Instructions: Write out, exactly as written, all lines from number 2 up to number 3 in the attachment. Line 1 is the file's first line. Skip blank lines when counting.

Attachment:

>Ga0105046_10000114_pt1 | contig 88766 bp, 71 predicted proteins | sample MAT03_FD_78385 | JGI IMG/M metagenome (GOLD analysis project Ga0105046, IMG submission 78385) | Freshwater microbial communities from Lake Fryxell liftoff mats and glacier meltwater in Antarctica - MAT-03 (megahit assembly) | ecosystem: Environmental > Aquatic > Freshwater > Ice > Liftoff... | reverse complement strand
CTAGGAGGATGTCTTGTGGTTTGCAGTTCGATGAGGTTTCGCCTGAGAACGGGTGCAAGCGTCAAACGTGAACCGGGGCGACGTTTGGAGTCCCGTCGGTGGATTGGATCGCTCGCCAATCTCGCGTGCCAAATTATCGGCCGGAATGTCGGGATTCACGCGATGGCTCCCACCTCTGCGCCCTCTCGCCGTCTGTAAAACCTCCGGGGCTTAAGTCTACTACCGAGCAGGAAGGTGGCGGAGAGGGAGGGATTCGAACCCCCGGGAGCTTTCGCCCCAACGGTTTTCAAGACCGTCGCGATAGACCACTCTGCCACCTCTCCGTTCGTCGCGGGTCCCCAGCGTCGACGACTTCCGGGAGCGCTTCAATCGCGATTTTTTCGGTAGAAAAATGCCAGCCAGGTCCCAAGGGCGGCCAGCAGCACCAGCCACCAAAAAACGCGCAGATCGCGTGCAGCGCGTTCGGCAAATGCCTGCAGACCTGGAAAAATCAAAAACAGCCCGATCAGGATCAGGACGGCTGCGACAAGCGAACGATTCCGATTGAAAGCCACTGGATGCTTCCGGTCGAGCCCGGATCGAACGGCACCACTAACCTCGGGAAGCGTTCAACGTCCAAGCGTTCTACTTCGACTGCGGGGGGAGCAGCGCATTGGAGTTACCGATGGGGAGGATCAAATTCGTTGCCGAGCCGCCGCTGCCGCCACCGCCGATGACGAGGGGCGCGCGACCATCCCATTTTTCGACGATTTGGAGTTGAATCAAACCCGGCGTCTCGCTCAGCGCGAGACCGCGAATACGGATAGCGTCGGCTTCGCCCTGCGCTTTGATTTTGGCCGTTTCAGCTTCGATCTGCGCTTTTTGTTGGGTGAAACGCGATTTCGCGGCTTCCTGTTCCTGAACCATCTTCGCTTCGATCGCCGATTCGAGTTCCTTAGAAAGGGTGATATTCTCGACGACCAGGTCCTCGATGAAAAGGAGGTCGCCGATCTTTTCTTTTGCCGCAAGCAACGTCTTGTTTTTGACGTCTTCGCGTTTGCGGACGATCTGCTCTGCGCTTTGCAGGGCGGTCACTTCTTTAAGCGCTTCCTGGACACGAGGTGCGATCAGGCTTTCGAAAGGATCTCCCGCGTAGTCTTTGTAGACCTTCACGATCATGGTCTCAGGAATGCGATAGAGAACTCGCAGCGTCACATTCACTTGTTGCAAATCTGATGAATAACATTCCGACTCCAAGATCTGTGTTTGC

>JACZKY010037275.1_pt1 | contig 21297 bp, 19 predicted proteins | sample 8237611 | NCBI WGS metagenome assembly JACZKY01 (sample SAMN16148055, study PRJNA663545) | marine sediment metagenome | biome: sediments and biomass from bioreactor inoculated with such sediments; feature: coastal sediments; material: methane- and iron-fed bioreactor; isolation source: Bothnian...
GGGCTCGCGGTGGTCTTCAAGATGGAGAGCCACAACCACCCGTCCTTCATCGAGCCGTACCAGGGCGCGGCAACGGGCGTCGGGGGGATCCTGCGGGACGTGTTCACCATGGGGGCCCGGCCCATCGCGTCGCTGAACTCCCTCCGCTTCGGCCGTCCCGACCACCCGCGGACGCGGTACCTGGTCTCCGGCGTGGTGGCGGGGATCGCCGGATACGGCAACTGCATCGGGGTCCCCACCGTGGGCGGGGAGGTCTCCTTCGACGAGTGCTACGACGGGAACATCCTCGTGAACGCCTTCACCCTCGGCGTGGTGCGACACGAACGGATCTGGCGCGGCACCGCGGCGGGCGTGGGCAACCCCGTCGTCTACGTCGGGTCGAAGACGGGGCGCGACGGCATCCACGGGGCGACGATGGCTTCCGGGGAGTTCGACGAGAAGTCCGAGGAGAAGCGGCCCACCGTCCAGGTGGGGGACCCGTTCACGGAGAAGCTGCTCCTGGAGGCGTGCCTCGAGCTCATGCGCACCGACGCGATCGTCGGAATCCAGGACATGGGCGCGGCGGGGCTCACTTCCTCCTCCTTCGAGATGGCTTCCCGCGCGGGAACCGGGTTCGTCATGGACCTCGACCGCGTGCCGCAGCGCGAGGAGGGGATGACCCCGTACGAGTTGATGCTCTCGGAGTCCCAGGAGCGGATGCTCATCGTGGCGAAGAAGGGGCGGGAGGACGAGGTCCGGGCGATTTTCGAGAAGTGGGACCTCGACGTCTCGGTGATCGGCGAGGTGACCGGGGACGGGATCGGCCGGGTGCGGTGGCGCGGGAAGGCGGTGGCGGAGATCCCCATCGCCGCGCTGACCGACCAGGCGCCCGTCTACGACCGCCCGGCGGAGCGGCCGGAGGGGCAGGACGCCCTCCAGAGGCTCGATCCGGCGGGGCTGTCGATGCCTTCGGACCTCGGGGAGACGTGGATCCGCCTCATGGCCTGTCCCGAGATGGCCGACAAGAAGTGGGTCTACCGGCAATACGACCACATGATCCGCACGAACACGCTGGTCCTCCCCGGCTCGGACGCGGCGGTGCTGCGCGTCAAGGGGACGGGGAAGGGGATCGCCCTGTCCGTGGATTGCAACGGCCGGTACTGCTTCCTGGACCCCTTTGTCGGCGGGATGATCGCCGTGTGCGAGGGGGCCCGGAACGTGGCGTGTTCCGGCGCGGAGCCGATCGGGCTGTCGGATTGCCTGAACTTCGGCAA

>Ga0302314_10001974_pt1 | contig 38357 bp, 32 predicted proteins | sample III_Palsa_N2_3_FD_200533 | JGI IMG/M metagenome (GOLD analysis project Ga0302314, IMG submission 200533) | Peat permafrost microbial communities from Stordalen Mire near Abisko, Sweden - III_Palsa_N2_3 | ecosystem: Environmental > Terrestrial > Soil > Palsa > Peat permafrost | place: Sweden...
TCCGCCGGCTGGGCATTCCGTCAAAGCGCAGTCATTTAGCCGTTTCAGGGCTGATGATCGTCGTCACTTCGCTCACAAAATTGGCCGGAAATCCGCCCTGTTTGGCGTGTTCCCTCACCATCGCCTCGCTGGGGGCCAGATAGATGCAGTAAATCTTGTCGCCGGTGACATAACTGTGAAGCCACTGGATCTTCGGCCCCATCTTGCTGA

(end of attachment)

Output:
CTAGGAGGATGTCTTGTGGTTTGCAGTTCGATGAGGTTTCGCCTGAGAACGGGTGCAAGCGTCAAACGTGAACCGGGGCGACGTTTGGAGTCCCGTCGGTGGATTGGATCGCTCGCCAATCTCGCGTGCCAAATTATCGGCCGGAATGTCGGGATTCACGCGATGGCTCCCACCTCTGCGCCCTCTCGCCGTCTGTAAAACCTCCGGGGCTTAAGTCTACTACCGAGCAGGAAGGTGGCGGAGAGGGAGGGATTCGAACCCCCGGGAGCTTTCGCCCCAACGGTTTTCAAGACCGTCGCGATAGACCACTCTGCCACCTCTCCGTTCGTCGCGGGTCCCCAGCGTCGACGACTTCCGGGAGCGCTTCAATCGCGATTTTTTCGGTAGAAAAATGCCAGCCAGGTCCCAAGGGCGGCCAGCAGCACCAGCCACCAAAAAACGCGCAGATCGCGTGCAGCGCGTTCGGCAAATGCCTGCAGACCTGGAAAAATCAAAAACAGCCCGATCAGGATCAGGACGGCTGCGACAAGCGAACGATTCCGATTGAAAGCCACTGGATGCTTCCGGTCGAGCCCGGATCGAACGGCACCACTAACCTCGGGAAGCGTTCAACGTCCAAGCGTTCTACTTCGACTGCGGGGGGAGCAGCGCATTGGAGTTACCGATGGGGAGGATCAAATTCGTTGCCGAGCCGCCGCTGCCGCCACCGCCGATGACGAGGGGCGCGCGACCATCCCATTTTTCGACGATTTGGAGTTGAATCAAACCCGGCGTCTCGCTCAGCGCGAGACCGCGAATACGGATAGCGTCGGCTTCGCCCTGCGCTTTGATTTTGGCCGTTTCAGCTTCGATCTGCGCTTTTTGTTGGGTGAAACGCGATTTCGCGGCTTCCTGTTCCTGAACCATCTTCGCTTCGATCGCCGATTCGAGTTCCTTAGAAAGGGTGATATTCTCGACGACCAGGTCCTCGATGAAAAGGAGGTCGCCGATCTTTTCTTTTGCCGCAAGCAACGTCTTGTTTTTGACGTCTTCGCGTTTGCGGACGATCTGCTCTGCGCTTTGCAGGGCGGTCACTTCTTTAAGCGCTTCCTGGACACGAGGTGCGATCAGGCTTTCGAAAGGATCTCCCGCGTAGTCTTTGTAGACCTTCACGATCATGGTCTCAGGAATGCGATAGAGAACTCGCAGCGTCACATTCACTTGTTGCAAATCTGATGAATAACATTCCGACTCCAAGATCTGTGTTTGC

>JACZKY010037275.1_pt1 | contig 21297 bp, 19 predicted proteins | sample 8237611 | NCBI WGS metagenome assembly JACZKY01 (sample SAMN16148055, study PRJNA663545) | marine sediment metagenome | biome: sediments and biomass from bioreactor inoculated with such sediments; feature: coastal sediments; material: methane- and iron-fed bioreactor; isolation source: Bothnian...